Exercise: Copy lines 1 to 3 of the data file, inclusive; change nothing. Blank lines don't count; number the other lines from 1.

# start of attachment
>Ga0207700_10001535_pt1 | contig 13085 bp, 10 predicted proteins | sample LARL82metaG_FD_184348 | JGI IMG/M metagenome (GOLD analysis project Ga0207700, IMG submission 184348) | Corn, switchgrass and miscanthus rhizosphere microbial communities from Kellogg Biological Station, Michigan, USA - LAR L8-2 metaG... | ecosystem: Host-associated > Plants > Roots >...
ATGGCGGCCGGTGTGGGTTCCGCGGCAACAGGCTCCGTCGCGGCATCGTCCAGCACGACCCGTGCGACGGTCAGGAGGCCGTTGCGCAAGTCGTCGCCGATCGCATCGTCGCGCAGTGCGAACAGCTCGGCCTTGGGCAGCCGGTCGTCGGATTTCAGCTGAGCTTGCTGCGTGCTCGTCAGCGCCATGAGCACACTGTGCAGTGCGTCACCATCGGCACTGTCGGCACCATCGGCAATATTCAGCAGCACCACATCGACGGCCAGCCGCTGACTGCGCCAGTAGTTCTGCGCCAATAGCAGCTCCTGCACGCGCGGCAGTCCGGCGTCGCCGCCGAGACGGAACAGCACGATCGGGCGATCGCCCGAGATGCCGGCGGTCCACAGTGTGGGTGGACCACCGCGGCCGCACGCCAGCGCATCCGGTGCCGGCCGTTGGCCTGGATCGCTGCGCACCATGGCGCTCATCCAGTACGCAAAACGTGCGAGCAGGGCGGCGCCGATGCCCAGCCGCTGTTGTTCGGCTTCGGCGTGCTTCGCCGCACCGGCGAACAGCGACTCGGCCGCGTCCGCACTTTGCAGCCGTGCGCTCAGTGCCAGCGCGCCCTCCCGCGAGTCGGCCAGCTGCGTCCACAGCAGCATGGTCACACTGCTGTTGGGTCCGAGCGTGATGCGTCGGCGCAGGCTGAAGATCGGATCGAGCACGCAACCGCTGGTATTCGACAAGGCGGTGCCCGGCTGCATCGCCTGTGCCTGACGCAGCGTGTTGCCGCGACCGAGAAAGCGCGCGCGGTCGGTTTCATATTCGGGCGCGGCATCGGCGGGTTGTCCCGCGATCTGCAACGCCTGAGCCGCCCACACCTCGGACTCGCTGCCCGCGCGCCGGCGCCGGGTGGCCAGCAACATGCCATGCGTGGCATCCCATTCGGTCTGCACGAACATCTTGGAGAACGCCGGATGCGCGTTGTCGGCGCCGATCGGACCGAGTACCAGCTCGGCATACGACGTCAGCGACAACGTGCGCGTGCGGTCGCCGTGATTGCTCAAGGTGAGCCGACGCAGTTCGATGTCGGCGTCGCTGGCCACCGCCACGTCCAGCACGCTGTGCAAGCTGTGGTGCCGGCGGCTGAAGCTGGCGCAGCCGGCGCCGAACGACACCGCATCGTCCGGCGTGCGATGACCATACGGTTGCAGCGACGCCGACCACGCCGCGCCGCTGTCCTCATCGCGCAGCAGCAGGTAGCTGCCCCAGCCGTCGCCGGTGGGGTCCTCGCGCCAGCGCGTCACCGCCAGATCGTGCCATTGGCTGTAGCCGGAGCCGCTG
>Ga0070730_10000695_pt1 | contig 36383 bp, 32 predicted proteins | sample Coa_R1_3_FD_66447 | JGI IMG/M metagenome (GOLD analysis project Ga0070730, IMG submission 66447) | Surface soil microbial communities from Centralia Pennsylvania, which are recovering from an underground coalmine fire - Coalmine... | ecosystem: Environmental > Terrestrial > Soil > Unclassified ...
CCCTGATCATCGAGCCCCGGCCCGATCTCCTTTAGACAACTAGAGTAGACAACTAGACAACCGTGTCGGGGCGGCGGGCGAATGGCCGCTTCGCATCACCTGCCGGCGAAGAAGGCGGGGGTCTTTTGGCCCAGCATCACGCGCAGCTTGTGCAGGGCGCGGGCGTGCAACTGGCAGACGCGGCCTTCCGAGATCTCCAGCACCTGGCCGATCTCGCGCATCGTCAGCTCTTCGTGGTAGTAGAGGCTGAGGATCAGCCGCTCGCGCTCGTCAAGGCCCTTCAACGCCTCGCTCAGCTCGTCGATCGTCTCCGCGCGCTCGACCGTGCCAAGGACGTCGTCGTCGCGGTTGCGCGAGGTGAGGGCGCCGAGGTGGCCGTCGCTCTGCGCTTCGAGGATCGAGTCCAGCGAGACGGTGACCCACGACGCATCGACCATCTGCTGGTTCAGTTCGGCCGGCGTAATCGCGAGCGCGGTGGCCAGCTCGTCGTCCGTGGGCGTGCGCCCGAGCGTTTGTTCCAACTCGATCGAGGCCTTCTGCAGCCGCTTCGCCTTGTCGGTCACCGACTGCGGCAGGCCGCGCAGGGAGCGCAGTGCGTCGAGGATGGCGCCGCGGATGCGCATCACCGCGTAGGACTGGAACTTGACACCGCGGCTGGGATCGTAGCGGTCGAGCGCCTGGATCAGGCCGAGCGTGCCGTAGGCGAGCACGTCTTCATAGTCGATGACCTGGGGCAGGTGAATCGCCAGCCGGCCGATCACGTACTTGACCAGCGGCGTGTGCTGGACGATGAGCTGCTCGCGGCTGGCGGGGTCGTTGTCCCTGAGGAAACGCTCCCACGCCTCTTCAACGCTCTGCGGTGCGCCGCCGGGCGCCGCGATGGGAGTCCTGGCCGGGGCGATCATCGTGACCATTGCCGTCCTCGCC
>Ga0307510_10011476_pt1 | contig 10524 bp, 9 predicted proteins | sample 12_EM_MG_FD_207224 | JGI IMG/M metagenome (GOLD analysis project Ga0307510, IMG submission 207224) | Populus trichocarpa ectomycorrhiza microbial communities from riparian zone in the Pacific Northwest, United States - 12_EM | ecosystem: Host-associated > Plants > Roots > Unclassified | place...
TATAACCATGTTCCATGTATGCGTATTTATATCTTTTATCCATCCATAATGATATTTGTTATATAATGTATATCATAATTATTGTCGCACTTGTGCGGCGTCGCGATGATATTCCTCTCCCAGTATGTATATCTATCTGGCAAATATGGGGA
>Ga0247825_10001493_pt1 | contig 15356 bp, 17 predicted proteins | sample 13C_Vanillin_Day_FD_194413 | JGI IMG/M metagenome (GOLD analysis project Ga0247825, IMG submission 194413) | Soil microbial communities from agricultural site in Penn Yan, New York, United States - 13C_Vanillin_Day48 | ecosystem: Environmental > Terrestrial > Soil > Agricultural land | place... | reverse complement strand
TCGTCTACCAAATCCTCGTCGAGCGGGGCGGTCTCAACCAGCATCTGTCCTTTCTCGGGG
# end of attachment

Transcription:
>Ga0207700_10001535_pt1 | contig 13085 bp, 10 predicted proteins | sample LARL82metaG_FD_184348 | JGI IMG/M metagenome (GOLD analysis project Ga0207700, IMG submission 184348) | Corn, switchgrass and miscanthus rhizosphere microbial communities from Kellogg Biological Station, Michigan, USA - LAR L8-2 metaG... | ecosystem: Host-associated > Plants > Roots >...
ATGGCGGCCGGTGTGGGTTCCGCGGCAACAGGCTCCGTCGCGGCATCGTCCAGCACGACCCGTGCGACGGTCAGGAGGCCGTTGCGCAAGTCGTCGCCGATCGCATCGTCGCGCAGTGCGAACAGCTCGGCCTTGGGCAGCCGGTCGTCGGATTTCAGCTGAGCTTGCTGCGTGCTCGTCAGCGCCATGAGCACACTGTGCAGTGCGTCACCATCGGCACTGTCGGCACCATCGGCAATATTCAGCAGCACCACATCGACGGCCAGCCGCTGACTGCGCCAGTAGTTCTGCGCCAATAGCAGCTCCTGCACGCGCGGCAGTCCGGCGTCGCCGCCGAGACGGAACAGCACGATCGGGCGATCGCCCGAGATGCCGGCGGTCCACAGTGTGGGTGGACCACCGCGGCCGCACGCCAGCGCATCCGGTGCCGGCCGTTGGCCTGGATCGCTGCGCACCATGGCGCTCATCCAGTACGCAAAACGTGCGAGCAGGGCGGCGCCGATGCCCAGCCGCTGTTGTTCGGCTTCGGCGTGCTTCGCCGCACCGGCGAACAGCGACTCGGCCGCGTCCGCACTTTGCAGCCGTGCGCTCAGTGCCAGCGCGCCCTCCCGCGAGTCGGCCAGCTGCGTCCACAGCAGCATGGTCACACTGCTGTTGGGTCCGAGCGTGATGCGTCGGCGCAGGCTGAAGATCGGATCGAGCACGCAACCGCTGGTATTCGACAAGGCGGTGCCCGGCTGCATCGCCTGTGCCTGACGCAGCGTGTTGCCGCGACCGAGAAAGCGCGCGCGGTCGGTTTCATATTCGGGCGCGGCATCGGCGGGTTGTCCCGCGATCTGCAACGCCTGAGCCGCCCACACCTCGGACTCGCTGCCCGCGCGCCGGCGCCGGGTGGCCAGCAACATGCCATGCGTGGCATCCCATTCGGTCTGCACGAACATCTTGGAGAACGCCGGATGCGCGTTGTCGGCGCCGATCGGACCGAGTACCAGCTCGGCATACGACGTCAGCGACAACGTGCGCGTGCGGTCGCCGTGATTGCTCAAGGTGAGCCGACGCAGTTCGATGTCGGCGTCGCTGGCCACCGCCACGTCCAGCACGCTGTGCAAGCTGTGGTGCCGGCGGCTGAAGCTGGCGCAGCCGGCGCCGAACGACACCGCATCGTCCGGCGTGCGATGACCATACGGTTGCAGCGACGCCGACCACGCCGCGCCGCTGTCCTCATCGCGCAGCAGCAGGTAGCTGCCCCAGCCGTCGCCGGTGGGGTCCTCGCGCCAGCGCGTCACCGCCAGATCGTGCCATTGGCTGTAGCCGGAGCCGCTG
>Ga0070730_10000695_pt1 | contig 36383 bp, 32 predicted proteins | sample Coa_R1_3_FD_66447 | JGI IMG/M metagenome (GOLD analysis project Ga0070730, IMG submission 66447) | Surface soil microbial communities from Centralia Pennsylvania, which are recovering from an underground coalmine fire - Coalmine... | ecosystem: Environmental > Terrestrial > Soil > Unclassified ...